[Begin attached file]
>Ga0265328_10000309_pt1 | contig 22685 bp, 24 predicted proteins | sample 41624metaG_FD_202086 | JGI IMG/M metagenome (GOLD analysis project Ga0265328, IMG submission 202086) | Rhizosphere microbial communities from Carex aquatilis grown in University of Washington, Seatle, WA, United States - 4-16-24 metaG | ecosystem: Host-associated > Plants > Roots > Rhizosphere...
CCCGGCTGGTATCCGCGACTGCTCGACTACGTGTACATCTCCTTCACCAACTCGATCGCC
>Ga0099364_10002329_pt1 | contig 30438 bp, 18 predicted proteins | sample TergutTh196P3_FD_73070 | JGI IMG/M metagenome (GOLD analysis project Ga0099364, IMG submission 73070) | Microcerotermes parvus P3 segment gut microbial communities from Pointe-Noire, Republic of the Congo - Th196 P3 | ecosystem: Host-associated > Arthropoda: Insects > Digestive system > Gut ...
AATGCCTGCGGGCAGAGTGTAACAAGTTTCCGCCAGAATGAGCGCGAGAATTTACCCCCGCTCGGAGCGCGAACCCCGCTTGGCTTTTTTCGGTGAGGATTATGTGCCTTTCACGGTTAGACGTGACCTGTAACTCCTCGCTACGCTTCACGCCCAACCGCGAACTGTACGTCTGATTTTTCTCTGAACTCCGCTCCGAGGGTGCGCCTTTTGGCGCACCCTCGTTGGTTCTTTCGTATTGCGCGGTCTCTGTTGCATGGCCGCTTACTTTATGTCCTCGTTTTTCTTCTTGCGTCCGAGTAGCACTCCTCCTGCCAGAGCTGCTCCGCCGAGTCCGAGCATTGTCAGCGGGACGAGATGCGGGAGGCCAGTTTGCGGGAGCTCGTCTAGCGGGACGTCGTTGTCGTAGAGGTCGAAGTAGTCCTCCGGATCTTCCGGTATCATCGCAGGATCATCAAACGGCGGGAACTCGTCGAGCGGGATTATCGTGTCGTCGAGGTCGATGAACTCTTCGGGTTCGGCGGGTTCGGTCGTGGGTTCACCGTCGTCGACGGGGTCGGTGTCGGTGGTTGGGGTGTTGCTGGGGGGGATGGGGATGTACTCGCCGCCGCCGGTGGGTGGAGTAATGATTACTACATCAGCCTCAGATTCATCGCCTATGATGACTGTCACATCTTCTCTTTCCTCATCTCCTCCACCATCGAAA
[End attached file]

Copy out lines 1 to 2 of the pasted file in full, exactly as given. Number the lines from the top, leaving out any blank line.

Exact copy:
>Ga0265328_10000309_pt1 | contig 22685 bp, 24 predicted proteins | sample 41624metaG_FD_202086 | JGI IMG/M metagenome (GOLD analysis project Ga0265328, IMG submission 202086) | Rhizosphere microbial communities from Carex aquatilis grown in University of Washington, Seatle, WA, United States - 4-16-24 metaG | ecosystem: Host-associated > Plants > Roots > Rhizosphere...
CCCGGCTGGTATCCGCGACTGCTCGACTACGTGTACATCTCCTTCACCAACTCGATCGCC